It was known straightaway that therewas a necessity to reinforce the Directive with more in-depth and rapidimplementation. At the same stage, it was recognized that there had been an extensiverange of responses from Member States to the provisions of the first Directive.Therefore, the 2nd directive (known as the ‘recast EPBD’ or EPBD-2) was enrolledand implemented in May 2010, efficiently replacing the original.A few provisions of the recast Directive are:§  Property advertisements in commercialmedia to include details of the Energy Performance Certificate rating whereavailable§  Display Energy Certificates to beissued and displayed in buildings larger than 500m2 that areoccupied by a public authority and frequently visited by the public. Thisthreshold will fall to 250m2 after 5 yearsProtection by ManagementWhen companies want to measure their progress towards theirgoal, they use Key Performance Indicators (KPI’s) which helps companies out alot. KPI’s are thought of as a vital component in calculating success of a business.KPI’s are only effective when the establishment’s goal is clear.

EnvironmentalImpact Assessment (EIA) is a procedure of calculating the possible environmental effectsof a planned project, while also evaluating the social, economic, cultural andhuman-health impacts. The process of Environmental Impact Assessment has fivesteps to take in. The first step called Screening.

Screening involveswhether a planned project comes under the remit of the Regulations, whether itis possible to have a major effect on the surroundings and consequentlyrequires an assessment. The next step involved is scoping, which is to recognise which possible impactsare significant to assess based on parliamentary requirements, internationalconventions, expert knowledge and public involvement. The applicant couldcontact the local council for their views on what information or details thatneed to be included which is known as a scoping opinion. Preparing an Environmental statement is thethird step and that is to predict and classify the possibleenvironmental effects of a future/planned project or development, including thedetailed explanation of other options.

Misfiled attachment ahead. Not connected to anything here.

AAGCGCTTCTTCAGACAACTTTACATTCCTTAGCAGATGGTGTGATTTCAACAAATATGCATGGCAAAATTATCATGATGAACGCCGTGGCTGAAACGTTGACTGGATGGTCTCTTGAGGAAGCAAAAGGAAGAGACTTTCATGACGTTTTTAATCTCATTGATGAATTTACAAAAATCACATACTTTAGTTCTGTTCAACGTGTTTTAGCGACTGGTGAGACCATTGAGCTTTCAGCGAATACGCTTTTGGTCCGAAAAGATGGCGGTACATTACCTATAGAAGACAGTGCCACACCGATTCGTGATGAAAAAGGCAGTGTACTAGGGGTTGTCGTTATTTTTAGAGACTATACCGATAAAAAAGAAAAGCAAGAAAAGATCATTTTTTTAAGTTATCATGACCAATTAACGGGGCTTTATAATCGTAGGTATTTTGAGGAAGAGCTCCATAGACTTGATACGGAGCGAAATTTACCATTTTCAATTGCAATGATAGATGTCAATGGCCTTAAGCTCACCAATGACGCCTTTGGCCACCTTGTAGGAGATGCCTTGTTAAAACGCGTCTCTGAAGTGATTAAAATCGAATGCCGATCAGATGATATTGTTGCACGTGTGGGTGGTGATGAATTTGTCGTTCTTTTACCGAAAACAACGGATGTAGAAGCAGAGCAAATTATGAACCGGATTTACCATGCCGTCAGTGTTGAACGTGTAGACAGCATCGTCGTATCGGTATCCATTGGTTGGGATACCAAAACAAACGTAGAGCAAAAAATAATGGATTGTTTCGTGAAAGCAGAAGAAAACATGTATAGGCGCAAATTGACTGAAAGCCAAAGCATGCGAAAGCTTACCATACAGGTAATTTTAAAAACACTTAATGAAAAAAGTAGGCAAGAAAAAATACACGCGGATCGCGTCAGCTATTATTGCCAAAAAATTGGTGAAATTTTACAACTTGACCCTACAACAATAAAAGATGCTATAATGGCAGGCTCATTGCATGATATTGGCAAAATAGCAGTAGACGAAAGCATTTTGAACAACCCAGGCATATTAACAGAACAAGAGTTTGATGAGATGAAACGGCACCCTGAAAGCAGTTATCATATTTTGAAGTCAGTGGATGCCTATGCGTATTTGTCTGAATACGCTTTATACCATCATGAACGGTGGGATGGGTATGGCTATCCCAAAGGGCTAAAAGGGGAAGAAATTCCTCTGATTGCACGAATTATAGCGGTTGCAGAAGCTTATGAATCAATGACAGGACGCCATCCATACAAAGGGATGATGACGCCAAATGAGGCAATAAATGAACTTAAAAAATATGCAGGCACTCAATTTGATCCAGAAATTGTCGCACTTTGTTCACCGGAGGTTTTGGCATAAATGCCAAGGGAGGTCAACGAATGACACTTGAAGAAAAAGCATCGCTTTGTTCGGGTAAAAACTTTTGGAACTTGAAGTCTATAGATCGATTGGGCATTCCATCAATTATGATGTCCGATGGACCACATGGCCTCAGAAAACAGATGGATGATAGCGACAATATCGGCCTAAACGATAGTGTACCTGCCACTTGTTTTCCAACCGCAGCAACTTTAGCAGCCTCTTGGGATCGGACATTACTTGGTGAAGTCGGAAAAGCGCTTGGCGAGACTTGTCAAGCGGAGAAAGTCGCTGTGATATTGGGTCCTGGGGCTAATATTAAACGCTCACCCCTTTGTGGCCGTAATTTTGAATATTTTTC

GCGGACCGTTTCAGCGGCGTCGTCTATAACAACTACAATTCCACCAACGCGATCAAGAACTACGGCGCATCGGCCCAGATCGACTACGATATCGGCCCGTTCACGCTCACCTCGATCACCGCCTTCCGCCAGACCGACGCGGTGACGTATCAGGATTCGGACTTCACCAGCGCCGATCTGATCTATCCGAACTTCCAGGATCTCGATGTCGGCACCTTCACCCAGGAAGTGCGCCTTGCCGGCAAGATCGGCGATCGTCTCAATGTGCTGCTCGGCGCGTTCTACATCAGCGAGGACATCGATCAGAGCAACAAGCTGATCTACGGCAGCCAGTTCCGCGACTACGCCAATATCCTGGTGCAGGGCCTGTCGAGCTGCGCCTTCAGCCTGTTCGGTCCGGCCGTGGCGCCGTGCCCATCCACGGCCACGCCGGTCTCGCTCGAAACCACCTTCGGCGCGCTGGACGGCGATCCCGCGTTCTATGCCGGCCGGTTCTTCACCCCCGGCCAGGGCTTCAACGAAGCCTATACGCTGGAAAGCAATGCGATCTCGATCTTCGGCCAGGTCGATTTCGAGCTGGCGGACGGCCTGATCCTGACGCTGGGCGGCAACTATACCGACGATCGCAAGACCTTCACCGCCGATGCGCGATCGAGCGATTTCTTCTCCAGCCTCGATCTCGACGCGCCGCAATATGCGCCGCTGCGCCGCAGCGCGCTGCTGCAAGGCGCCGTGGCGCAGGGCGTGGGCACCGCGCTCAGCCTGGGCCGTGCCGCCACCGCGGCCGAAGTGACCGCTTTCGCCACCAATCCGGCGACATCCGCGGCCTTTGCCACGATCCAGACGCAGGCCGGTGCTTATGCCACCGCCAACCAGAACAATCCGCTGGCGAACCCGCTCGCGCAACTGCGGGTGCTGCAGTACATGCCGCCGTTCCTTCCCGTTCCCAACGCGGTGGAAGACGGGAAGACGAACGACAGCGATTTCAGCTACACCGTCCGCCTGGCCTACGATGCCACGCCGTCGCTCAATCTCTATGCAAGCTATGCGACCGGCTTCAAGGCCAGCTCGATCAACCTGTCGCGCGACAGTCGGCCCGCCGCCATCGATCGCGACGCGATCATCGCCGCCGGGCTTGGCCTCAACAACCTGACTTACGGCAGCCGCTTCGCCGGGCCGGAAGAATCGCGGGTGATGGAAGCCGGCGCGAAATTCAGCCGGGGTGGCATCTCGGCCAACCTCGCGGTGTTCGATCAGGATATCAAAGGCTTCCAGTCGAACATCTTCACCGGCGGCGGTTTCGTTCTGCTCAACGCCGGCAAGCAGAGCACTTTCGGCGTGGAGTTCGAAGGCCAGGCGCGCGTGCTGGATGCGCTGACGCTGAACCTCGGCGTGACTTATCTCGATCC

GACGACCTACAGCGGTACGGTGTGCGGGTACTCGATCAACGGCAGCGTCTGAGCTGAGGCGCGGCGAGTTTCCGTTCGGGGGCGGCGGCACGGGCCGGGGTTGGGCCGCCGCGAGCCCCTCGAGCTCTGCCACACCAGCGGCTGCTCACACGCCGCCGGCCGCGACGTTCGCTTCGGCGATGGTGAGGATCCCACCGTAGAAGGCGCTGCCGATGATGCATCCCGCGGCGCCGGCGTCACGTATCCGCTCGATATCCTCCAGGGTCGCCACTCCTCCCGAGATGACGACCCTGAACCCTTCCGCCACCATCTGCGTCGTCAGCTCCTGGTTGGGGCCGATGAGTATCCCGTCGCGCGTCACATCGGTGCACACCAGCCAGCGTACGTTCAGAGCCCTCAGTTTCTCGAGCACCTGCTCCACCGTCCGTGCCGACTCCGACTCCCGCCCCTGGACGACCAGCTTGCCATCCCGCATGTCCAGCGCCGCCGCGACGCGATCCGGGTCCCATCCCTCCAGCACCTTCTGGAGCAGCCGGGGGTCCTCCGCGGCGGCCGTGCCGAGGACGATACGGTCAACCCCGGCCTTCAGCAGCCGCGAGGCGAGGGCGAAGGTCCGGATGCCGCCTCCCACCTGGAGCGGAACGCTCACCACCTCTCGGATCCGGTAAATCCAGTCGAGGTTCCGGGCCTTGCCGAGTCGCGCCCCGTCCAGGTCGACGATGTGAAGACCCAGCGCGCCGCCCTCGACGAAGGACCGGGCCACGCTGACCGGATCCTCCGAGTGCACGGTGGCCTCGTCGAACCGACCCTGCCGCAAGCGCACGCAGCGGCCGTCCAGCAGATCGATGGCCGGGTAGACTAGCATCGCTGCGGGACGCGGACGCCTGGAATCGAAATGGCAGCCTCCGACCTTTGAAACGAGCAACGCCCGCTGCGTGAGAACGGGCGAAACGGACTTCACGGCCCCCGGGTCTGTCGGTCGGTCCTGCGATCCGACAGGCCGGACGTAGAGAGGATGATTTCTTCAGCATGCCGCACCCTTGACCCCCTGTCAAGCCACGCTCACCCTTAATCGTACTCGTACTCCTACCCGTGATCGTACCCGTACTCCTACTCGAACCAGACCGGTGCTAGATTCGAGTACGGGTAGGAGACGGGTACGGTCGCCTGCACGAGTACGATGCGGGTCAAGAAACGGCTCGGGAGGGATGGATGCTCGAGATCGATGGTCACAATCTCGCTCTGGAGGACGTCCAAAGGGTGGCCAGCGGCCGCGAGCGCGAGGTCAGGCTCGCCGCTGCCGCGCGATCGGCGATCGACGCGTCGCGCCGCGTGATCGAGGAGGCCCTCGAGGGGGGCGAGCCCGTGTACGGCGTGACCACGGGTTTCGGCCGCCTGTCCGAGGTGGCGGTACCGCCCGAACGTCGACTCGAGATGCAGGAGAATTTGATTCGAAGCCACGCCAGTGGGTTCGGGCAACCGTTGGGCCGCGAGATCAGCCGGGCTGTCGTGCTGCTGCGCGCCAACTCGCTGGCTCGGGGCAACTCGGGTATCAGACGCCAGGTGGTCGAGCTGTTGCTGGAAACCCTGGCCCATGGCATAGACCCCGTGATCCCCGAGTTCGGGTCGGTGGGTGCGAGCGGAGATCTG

The next step is writing up the Environmental Impact Statement (EIS) or EIA report,the consulting governing body and the public should get the chance to givetheir opinion about the statement and environmental report. Decision-making is another step, in whichthey decide whether to green light the scheme or not, and underwhat conditions. Communication is a majorfactor in any design team, improves the quality of the project and reduces therisk of any major mistakes and incidents in the construction site.

SustainableTechniquesIn the UK, the most homes, offices and vehiclesare powered using gas and electricity. To attain gas and electricity, you haveto burn fossil fuels that are not sustainable. Burning fossil fuels contributesto the greenhouse effect due to burning of the fuels to create gas/electricityand then gases are that are harmful to our atmosphere are released into theair. Manufacturing Electricitycreates the main share of greenhouse gas emissions. Most of the electricitycomes from burning fossil fuels, mostly coal and natural gas. Greenhouse gas productionsfrom transportation predominantly come from burning fossil fuel for our cars,trucks, ships, trains, and planes. Over 90 percent of the fuel used fortransportation is petroleum based, which includes